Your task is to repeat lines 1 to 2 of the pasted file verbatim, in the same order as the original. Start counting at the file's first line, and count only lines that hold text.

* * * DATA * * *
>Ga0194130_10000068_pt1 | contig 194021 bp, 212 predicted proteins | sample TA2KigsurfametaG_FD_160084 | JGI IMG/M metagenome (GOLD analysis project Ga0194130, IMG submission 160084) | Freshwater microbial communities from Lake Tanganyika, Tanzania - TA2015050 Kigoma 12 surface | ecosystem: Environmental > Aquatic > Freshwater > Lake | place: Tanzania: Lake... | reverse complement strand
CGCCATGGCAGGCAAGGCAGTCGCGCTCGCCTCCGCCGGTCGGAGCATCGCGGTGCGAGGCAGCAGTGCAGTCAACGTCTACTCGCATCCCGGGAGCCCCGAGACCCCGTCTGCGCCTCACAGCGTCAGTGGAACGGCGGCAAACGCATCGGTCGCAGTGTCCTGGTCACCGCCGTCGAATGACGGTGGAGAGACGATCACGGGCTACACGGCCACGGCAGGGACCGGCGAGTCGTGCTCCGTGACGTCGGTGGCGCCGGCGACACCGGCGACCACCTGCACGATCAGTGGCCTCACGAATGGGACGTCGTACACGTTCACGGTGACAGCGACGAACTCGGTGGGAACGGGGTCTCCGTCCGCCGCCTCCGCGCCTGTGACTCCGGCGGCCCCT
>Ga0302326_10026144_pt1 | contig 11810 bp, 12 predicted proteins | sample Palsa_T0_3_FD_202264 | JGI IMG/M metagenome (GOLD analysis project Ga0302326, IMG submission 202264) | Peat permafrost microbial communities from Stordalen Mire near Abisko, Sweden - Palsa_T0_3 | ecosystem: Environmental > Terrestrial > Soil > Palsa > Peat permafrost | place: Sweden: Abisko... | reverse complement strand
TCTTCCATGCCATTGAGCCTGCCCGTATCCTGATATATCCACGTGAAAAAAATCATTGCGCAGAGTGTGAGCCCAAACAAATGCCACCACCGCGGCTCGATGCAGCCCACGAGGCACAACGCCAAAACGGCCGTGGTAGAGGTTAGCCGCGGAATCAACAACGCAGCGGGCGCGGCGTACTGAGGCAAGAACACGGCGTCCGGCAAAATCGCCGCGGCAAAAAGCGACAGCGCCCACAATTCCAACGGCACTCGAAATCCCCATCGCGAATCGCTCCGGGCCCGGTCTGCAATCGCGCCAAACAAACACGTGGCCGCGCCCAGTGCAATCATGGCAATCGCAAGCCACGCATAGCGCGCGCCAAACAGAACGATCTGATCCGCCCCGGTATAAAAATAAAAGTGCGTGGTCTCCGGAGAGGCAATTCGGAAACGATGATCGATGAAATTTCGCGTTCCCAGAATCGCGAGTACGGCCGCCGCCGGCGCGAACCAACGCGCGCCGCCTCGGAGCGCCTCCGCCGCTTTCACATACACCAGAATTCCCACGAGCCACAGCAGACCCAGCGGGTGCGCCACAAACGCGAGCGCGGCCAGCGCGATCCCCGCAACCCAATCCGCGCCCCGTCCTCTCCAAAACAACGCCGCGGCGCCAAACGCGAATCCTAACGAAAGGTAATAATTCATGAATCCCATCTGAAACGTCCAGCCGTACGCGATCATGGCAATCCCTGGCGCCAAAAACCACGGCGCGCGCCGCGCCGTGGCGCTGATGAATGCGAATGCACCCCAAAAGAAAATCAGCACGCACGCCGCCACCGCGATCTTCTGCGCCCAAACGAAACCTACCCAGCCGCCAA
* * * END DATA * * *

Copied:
>Ga0194130_10000068_pt1 | contig 194021 bp, 212 predicted proteins | sample TA2KigsurfametaG_FD_160084 | JGI IMG/M metagenome (GOLD analysis project Ga0194130, IMG submission 160084) | Freshwater microbial communities from Lake Tanganyika, Tanzania - TA2015050 Kigoma 12 surface | ecosystem: Environmental > Aquatic > Freshwater > Lake | place: Tanzania: Lake... | reverse complement strand
CGCCATGGCAGGCAAGGCAGTCGCGCTCGCCTCCGCCGGTCGGAGCATCGCGGTGCGAGGCAGCAGTGCAGTCAACGTCTACTCGCATCCCGGGAGCCCCGAGACCCCGTCTGCGCCTCACAGCGTCAGTGGAACGGCGGCAAACGCATCGGTCGCAGTGTCCTGGTCACCGCCGTCGAATGACGGTGGAGAGACGATCACGGGCTACACGGCCACGGCAGGGACCGGCGAGTCGTGCTCCGTGACGTCGGTGGCGCCGGCGACACCGGCGACCACCTGCACGATCAGTGGCCTCACGAATGGGACGTCGTACACGTTCACGGTGACAGCGACGAACTCGGTGGGAACGGGGTCTCCGTCCGCCGCCTCCGCGCCTGTGACTCCGGCGGCCCCT